The most interesting way to control the Rio Arc is with HomeKit automations. You can use any triggers and conditions available for each device in the HomeKit system to do this. The commands that Rio Arc can perform in automations in conjunction with triggers, are turning the device on and off, and setting the target temperature. This gives you a lot of possibilities. For example, you can program the Rio Arc to turn on or off at a given time, or at different times, depending on the days of the week. You can also make the Rio Arc turn on or off depending on the temperature, not only from the temperature measured using the built-in sensor, but any sensor available in your HomeKit system. You can also use geo-location and program your automation in such a way that Rio Arc will turn itself off after the last person leaves the house, or it can turn on when one of the household members is on the way home, because you can use any location for this, not only home, which affords you the time and opportunity for the Rio Arc to heat the room before you actually arrive home. There are many possibilities, and you can use almost everything that is available in HomeKit. However, it should be remembered that the Home app itself, unfortunately, does not support all automation options (like temperature) that are available in HomeKit, and for this purpose we often have to reach for other HomeKit apps from third parties. One such example, apart from the automation options already mentioned, is the ‘Child Lock’ feature in the Rio Arc. Unfortunately, this feature is not available for automations in the Home app even if you can toggle it on and off in the settings, but is available when using other HomeKit apps.
Additionally, HomeKit allows you to check the status of the device and control it from remotely, when we are away from home. You can also change, delete or create automations remotely. for this you will, of course, need access to the internet and one of the devices that act as an active Home Hub – an Apple TV, HomePod, or iPad, logged into the same iCloud account.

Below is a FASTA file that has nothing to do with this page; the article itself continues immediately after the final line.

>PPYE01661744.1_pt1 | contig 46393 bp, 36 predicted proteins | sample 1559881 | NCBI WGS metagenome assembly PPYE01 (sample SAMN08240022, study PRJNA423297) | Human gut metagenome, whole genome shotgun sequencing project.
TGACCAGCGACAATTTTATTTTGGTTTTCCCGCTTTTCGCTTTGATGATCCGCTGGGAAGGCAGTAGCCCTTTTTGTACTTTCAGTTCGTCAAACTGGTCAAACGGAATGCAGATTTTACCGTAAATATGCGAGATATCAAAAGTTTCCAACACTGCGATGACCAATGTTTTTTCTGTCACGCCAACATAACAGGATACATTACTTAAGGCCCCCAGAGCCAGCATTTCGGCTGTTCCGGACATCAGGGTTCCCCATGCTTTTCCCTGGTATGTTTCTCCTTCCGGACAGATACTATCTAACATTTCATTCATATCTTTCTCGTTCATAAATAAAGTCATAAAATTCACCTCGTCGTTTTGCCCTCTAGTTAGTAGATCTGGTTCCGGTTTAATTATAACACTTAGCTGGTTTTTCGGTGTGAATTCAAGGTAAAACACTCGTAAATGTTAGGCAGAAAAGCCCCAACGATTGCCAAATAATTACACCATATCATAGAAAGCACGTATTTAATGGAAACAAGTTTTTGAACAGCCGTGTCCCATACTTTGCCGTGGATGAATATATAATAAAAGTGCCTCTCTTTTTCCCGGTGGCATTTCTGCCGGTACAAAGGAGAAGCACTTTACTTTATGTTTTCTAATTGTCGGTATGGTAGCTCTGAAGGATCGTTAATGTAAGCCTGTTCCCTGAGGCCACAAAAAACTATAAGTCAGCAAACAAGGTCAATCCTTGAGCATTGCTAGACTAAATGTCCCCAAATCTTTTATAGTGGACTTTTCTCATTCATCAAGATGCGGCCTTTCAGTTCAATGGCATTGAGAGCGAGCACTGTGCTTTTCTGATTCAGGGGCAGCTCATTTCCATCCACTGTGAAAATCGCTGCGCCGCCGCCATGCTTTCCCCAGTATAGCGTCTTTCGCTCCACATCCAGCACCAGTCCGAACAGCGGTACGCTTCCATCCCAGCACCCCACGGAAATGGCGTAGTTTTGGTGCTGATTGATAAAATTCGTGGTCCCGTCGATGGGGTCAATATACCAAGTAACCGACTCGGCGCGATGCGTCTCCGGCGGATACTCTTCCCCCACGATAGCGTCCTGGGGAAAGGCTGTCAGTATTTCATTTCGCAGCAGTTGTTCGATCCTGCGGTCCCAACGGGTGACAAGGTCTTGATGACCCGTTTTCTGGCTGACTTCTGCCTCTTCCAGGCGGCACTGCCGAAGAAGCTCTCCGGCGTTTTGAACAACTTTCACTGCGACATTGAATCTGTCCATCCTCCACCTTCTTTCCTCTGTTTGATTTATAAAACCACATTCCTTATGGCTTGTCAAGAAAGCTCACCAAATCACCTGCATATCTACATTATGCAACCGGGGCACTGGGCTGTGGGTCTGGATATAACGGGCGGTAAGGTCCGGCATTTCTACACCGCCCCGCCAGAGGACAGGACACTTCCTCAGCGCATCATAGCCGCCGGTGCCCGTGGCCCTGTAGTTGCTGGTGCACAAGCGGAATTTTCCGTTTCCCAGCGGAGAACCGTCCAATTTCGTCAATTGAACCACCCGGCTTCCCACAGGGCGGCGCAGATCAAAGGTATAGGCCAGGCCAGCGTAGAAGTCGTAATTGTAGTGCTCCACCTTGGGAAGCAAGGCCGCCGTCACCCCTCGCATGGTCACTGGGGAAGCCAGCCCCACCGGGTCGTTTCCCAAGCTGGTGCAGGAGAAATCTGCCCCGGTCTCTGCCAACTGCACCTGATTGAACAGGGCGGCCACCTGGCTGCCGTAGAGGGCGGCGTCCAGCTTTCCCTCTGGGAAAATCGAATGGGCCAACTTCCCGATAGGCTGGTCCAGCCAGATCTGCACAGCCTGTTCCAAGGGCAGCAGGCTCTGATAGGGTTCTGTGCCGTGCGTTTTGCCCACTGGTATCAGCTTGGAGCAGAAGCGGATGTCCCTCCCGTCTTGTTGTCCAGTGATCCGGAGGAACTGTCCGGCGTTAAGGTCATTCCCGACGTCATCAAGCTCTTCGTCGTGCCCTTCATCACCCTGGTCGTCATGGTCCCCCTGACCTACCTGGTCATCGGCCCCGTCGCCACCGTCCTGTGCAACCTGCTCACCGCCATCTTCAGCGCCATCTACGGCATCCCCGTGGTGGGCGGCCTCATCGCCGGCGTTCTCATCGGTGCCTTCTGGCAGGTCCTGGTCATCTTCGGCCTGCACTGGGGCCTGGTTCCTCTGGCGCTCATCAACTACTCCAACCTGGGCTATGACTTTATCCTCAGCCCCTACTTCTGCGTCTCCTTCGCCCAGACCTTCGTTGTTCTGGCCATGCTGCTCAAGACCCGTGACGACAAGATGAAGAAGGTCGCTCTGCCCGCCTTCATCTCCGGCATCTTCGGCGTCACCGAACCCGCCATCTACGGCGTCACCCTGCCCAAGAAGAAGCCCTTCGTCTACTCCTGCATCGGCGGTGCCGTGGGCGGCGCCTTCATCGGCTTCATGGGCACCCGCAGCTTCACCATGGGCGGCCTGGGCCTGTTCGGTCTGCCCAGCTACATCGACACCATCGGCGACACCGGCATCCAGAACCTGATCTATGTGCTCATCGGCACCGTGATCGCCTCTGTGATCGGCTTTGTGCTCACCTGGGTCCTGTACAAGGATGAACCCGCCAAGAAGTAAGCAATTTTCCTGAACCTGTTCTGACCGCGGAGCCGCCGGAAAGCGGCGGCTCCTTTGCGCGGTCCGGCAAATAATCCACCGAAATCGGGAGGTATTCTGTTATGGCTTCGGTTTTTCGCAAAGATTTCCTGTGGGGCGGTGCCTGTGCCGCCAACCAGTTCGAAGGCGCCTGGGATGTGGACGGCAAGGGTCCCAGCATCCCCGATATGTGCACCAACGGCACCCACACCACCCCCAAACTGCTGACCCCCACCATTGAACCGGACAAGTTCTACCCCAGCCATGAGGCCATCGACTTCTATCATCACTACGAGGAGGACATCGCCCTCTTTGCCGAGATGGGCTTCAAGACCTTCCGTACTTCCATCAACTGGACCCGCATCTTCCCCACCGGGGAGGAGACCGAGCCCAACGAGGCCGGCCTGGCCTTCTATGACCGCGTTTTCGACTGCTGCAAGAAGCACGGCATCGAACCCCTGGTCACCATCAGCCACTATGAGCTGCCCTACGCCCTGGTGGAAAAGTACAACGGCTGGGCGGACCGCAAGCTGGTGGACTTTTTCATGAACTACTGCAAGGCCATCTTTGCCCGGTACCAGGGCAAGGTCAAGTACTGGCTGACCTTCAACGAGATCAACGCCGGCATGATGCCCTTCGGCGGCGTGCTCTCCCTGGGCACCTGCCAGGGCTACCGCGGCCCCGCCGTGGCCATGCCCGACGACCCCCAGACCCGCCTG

CONTROL VIA THE RIO HEATING APP
Simultaneously, or completely independently of the HomeKit system, you can use the Rio Arc with the company’s own app that uses a cloud-based system from Rio Heating. The Rio Heating App is designed very clearly, which makes it very easy to use. As with any cloud-based system that allows you to manage devices from outside the home, firmware/hardware updates, and receiving push messages, requires the setting up of an account within the app. As with most HomeKit devices, you will need the Rio Heating app for any firmware updates.
On the main screen, you can choose which device you want to control (if you have more than one) and from there, see the options and settings of the specific device, which are current temperature and target temperature, which have a slider for setting the target temperature along with switch to change the mode on the Rio Arc. A Manual mode is available so that you can control the device yourself, as well as the Program mode where pre-programmed programs are used.
Programs can include one radiator or group of radiators, and can include any number of separate time-based ‘Scheduled’ on, off, and temperature adjustments for all devices that can be added to the program. If you want to have different schemes for each of the radiators then you have to create separate programs for the individual devices, as each device can only be added to one program. When creating schedules, you can choose any day or a selection of days, set the time in 10-minute increments, and choose a temperature in the range from 15º to 25ºC. For some reason unknown to myself, it is not currently possible to select a temperature lower than 15ºC in the program, as it is actually possible when using the manual controls on the Rio Arc or within HomeKit.